CIT for Youth

Why CIT for Youth?

An alarming number of youth with mental health needs struggle in school and at home with undiagnosed and untreated conditions.  Left unidentified, the result is often an involvement with the criminal justice system.

Too often, law enforcement become involved with struggling youth at the time that some type of crime has been committed.  Historically, even when a youth's needs are identified, strategic planning that may include crisis or safety plans are created and supported by mental health services.  Law enforcement and schools are left in the dark until the time that drastic actions need to occur.

If proper identification of the mental health needs; collaborative planning and implementation of strategies; and an unmistakeable understanding of how to address situations by all were employed, successful outcomes could be realized.




What is CIT for Youth?

It basically takes the same concepts of CIT, adds some additional documentation, and focuses on the youth of our communities.

With the use of a memorandum of agreement, partnerships are formed with schools, law enforcement, mental health services, advocacy organizations, and any other resource that will be a member of a support system. Any can identify a struggling youth.  A team approach is utilized with each team member being a support of the identified youth.  A meeting will occur with each team member being present as well as the parents and the youth themselves.  An open discussion will identify the causes of struggles and solutions.  Each team member will have a voice and input of what their abilities and limitations in support of the youth are. The family and the youth will also have a voice.   A strategic plan is developed and recorded on a document called a "Community Behavioral Contract" (CBC).  Each team member signs in support as well as the parents and the youth themselves.

A big difference between a crisis plan and a CBC is that copies of the CBC are provided to each team member so that support can be provided regardless of where the youth is at the time.  For example, a copy will be maintained by the school to put into motion the support the school will offer at a time of struggle.  A copy will be maintained by the law enforcement agency so any CIT Law Enforcement Officer that becomes involved with the youth will have pre-identified direction of what course of action should be taken.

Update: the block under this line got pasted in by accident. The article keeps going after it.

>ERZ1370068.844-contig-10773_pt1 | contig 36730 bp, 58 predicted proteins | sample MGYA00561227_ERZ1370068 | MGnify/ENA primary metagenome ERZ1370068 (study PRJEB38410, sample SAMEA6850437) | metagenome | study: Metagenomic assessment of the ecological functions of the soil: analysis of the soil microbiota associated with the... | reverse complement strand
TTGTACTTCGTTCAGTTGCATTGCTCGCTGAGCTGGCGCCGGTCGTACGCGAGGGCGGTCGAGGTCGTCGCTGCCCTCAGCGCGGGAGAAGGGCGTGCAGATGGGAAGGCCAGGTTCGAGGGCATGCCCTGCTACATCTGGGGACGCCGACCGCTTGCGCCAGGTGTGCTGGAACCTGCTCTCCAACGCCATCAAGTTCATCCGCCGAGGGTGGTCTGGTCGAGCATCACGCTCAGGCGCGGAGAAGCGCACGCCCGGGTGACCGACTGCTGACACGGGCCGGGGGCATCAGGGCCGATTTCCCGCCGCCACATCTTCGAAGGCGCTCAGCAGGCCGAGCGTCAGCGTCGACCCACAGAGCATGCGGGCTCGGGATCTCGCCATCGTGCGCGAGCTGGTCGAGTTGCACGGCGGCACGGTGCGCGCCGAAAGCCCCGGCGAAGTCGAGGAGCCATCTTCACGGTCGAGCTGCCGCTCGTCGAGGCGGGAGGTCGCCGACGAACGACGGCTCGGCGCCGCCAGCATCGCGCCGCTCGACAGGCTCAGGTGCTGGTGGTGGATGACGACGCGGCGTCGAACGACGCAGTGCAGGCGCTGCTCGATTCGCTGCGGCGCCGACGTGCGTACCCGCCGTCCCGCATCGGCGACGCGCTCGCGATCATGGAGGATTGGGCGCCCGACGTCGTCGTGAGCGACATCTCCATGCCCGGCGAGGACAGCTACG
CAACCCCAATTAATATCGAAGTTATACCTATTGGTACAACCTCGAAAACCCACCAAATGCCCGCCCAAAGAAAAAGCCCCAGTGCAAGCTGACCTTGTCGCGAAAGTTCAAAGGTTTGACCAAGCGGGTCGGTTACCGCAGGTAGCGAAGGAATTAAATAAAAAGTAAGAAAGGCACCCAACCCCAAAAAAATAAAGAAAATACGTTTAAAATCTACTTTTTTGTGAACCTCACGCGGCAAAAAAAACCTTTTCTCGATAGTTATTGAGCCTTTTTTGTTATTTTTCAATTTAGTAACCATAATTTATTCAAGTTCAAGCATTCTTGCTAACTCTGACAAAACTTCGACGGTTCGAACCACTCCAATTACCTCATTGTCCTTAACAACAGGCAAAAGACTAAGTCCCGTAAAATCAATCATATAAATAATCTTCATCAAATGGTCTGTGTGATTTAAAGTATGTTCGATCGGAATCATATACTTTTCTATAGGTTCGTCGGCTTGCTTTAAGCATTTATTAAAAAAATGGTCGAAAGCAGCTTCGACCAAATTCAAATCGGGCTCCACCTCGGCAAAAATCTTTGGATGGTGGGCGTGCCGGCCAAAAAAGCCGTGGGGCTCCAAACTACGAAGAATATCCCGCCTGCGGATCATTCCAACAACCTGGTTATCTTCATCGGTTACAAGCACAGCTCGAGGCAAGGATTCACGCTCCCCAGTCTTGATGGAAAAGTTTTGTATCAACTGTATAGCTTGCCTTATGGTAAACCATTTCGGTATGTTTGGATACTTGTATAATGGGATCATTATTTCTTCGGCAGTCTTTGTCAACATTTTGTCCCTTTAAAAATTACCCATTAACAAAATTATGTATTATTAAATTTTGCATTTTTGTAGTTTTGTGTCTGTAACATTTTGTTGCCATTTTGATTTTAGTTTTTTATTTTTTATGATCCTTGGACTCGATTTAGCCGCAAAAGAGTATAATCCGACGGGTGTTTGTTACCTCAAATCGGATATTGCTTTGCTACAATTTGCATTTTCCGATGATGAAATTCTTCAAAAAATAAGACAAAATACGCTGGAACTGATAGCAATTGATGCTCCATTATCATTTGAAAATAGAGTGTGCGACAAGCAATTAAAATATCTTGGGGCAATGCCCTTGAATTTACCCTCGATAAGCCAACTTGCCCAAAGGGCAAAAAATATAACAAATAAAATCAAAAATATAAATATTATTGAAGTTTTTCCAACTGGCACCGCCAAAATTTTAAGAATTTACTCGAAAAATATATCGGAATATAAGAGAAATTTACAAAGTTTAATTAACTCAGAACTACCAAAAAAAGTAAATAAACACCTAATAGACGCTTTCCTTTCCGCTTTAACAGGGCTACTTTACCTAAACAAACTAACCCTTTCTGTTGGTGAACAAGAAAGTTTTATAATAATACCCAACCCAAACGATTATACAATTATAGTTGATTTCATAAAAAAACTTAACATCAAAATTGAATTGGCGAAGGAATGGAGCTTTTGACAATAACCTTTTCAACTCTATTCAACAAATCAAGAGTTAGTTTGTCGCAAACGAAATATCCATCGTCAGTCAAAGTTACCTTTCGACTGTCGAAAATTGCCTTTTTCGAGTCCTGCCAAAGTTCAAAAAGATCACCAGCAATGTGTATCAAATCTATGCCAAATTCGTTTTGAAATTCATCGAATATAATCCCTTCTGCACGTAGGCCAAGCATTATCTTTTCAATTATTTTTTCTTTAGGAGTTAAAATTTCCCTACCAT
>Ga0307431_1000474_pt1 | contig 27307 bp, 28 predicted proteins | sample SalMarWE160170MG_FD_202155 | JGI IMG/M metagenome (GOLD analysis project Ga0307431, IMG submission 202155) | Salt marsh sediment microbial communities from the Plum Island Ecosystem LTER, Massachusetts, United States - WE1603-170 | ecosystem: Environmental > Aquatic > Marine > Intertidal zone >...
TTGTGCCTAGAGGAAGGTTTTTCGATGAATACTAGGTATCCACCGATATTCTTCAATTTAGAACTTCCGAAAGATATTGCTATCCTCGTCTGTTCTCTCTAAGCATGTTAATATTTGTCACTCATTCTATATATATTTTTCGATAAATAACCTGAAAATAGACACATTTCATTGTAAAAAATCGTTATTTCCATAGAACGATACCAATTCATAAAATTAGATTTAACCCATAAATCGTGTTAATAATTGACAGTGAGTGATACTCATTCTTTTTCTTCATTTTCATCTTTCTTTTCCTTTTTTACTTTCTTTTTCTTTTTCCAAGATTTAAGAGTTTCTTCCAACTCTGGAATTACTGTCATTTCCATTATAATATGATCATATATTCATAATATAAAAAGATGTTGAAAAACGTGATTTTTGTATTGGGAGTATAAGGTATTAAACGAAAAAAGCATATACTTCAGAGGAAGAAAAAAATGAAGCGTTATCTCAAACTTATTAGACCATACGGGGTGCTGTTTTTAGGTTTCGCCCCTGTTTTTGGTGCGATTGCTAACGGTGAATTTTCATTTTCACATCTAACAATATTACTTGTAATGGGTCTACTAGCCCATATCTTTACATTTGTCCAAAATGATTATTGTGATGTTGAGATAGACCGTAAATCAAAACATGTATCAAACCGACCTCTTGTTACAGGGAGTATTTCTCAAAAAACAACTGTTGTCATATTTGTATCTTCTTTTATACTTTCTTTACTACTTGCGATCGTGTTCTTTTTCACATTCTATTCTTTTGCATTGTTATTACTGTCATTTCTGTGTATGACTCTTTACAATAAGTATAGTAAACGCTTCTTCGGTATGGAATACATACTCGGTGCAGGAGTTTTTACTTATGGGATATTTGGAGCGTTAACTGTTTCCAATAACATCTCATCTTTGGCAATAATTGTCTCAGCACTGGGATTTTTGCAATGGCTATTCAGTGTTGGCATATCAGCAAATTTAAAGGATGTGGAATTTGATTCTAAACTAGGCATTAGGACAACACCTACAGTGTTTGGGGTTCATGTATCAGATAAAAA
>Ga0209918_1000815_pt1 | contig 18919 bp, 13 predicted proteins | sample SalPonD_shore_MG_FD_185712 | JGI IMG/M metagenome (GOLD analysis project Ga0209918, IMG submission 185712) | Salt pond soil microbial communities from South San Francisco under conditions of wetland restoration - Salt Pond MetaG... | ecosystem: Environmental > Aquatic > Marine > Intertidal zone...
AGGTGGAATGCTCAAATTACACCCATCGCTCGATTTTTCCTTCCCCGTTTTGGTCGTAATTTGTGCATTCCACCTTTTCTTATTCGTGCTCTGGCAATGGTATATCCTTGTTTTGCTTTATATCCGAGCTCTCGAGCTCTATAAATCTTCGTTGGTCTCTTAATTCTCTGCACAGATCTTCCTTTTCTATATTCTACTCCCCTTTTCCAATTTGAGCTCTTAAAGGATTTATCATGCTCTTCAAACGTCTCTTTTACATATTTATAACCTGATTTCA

With this type of support and by working in partnership with the family and youth, a reduction of these youth spiralling into the criminal justice system can become a reality.

Is there training regarding  CIT for Youth?

Yes,  CIT Utah conducts an 8 hour CIT for Youth training that is developed regionally after a memorandum of agreement is developed and signed.  A prerequisite for law enforcement officers to attend is that they must have already successfully completed the 40 hour CIT Academy and became certified as a CIT Officer.  Other community partners that will become team members of the local CIT for Youth program do not have this prerequisite.  The training not only provides specific instruction regarding youth dealing with mental health issues, but assists in the development of the working partnerships .

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